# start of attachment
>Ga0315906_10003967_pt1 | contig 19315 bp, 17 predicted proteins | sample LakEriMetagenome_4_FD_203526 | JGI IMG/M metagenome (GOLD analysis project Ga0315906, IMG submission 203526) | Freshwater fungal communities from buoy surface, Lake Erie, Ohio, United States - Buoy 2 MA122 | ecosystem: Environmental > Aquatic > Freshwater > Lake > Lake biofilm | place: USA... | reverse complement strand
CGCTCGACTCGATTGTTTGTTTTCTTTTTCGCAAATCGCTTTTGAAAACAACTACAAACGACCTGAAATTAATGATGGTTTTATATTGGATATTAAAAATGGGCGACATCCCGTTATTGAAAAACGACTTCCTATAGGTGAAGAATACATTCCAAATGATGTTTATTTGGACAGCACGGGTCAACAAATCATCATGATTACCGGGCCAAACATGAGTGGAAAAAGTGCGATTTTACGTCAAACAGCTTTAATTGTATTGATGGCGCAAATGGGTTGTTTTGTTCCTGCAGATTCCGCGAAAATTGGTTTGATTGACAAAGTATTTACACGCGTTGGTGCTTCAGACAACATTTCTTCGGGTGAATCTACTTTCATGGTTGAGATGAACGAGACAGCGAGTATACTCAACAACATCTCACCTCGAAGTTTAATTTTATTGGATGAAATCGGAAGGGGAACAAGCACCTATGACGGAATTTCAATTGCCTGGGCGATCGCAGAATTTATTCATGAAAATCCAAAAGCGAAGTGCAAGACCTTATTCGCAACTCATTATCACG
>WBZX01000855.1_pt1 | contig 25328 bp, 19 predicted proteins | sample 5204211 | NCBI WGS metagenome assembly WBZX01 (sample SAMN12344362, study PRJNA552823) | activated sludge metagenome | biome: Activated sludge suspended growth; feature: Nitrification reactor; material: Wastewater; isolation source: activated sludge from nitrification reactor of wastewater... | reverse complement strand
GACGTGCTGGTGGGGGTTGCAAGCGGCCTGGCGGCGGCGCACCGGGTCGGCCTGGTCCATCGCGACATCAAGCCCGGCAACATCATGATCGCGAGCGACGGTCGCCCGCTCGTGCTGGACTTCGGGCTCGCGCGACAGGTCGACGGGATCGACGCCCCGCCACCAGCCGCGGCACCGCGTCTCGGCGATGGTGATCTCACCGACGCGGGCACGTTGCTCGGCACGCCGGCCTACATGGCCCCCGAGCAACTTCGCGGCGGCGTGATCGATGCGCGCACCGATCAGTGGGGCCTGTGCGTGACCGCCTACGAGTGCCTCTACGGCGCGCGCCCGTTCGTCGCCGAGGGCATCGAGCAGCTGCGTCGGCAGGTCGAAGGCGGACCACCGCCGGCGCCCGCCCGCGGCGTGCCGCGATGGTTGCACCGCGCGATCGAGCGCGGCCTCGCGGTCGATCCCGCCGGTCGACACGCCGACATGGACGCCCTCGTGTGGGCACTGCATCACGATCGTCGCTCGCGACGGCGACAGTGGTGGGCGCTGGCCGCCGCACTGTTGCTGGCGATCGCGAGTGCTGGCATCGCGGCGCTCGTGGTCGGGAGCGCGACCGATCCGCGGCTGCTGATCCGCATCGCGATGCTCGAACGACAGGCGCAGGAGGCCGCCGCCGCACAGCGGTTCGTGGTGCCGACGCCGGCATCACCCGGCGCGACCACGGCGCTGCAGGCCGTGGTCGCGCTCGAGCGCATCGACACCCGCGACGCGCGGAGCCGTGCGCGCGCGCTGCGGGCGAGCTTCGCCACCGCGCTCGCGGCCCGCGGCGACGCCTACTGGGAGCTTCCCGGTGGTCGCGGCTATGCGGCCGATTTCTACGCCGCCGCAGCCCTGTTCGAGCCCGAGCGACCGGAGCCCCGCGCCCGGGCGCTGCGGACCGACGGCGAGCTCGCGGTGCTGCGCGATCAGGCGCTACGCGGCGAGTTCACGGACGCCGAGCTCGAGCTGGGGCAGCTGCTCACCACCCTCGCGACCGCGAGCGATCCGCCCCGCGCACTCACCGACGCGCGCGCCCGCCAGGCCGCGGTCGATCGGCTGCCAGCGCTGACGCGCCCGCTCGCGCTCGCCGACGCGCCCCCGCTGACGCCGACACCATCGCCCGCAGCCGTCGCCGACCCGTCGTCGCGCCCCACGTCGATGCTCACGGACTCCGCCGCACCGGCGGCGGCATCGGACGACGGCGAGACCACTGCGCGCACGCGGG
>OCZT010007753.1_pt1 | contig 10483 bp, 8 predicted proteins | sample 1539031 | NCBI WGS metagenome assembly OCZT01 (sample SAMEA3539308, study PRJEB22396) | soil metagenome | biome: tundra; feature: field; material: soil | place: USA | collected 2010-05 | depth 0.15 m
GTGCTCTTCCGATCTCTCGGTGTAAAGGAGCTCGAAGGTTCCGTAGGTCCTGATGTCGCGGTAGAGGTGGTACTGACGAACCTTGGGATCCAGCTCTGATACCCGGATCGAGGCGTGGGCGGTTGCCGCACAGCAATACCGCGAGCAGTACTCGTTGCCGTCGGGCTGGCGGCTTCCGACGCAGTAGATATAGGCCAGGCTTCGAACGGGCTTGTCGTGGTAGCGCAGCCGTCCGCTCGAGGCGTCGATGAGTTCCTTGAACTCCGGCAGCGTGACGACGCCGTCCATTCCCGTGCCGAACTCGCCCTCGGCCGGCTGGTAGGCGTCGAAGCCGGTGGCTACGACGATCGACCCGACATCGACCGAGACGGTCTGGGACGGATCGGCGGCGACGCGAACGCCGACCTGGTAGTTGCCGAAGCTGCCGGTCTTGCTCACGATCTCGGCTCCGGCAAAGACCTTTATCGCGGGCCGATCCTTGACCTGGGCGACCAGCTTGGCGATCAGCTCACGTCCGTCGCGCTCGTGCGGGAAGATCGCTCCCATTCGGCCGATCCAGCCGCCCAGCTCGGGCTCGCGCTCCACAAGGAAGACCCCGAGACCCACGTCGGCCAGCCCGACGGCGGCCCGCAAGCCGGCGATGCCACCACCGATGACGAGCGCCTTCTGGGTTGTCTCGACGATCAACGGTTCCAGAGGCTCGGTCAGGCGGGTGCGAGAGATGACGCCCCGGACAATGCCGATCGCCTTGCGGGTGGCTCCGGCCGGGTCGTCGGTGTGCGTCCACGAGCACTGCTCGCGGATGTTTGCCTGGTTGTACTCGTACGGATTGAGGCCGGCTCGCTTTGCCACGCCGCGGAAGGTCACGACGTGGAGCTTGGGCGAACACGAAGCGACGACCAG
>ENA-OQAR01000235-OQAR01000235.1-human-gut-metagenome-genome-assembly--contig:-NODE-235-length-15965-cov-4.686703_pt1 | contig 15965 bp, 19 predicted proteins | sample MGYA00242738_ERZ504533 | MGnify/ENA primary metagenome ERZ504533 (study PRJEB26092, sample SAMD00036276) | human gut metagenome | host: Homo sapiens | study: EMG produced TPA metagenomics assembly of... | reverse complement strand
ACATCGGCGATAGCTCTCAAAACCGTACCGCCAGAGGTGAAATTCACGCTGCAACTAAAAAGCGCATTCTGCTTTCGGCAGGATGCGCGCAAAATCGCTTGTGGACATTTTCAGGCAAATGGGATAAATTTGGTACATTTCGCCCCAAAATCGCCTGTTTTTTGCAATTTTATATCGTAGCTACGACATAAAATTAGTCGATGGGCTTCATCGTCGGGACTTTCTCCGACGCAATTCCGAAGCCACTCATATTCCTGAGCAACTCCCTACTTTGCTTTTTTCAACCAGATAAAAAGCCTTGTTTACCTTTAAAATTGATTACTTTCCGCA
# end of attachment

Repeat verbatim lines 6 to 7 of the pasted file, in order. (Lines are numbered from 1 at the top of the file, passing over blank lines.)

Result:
GTGCTCTTCCGATCTCTCGGTGTAAAGGAGCTCGAAGGTTCCGTAGGTCCTGATGTCGCGGTAGAGGTGGTACTGACGAACCTTGGGATCCAGCTCTGATACCCGGATCGAGGCGTGGGCGGTTGCCGCACAGCAATACCGCGAGCAGTACTCGTTGCCGTCGGGCTGGCGGCTTCCGACGCAGTAGATATAGGCCAGGCTTCGAACGGGCTTGTCGTGGTAGCGCAGCCGTCCGCTCGAGGCGTCGATGAGTTCCTTGAACTCCGGCAGCGTGACGACGCCGTCCATTCCCGTGCCGAACTCGCCCTCGGCCGGCTGGTAGGCGTCGAAGCCGGTGGCTACGACGATCGACCCGACATCGACCGAGACGGTCTGGGACGGATCGGCGGCGACGCGAACGCCGACCTGGTAGTTGCCGAAGCTGCCGGTCTTGCTCACGATCTCGGCTCCGGCAAAGACCTTTATCGCGGGCCGATCCTTGACCTGGGCGACCAGCTTGGCGATCAGCTCACGTCCGTCGCGCTCGTGCGGGAAGATCGCTCCCATTCGGCCGATCCAGCCGCCCAGCTCGGGCTCGCGCTCCACAAGGAAGACCCCGAGACCCACGTCGGCCAGCCCGACGGCGGCCCGCAAGCCGGCGATGCCACCACCGATGACGAGCGCCTTCTGGGTTGTCTCGACGATCAACGGTTCCAGAGGCTCGGTCAGGCGGGTGCGAGAGATGACGCCCCGGACAATGCCGATCGCCTTGCGGGTGGCTCCGGCCGGGTCGTCGGTGTGCGTCCACGAGCACTGCTCGCGGATGTTTGCCTGGTTGTACTCGTACGGATTGAGGCCGGCTCGCTTTGCCACGCCGCGGAAGGTCACGACGTGGAGCTTGGGCGAACACGAAGCGACGACCAG
>ENA-OQAR01000235-OQAR01000235.1-human-gut-metagenome-genome-assembly--contig:-NODE-235-length-15965-cov-4.686703_pt1 | contig 15965 bp, 19 predicted proteins | sample MGYA00242738_ERZ504533 | MGnify/ENA primary metagenome ERZ504533 (study PRJEB26092, sample SAMD00036276) | human gut metagenome | host: Homo sapiens | study: EMG produced TPA metagenomics assembly of... | reverse complement strand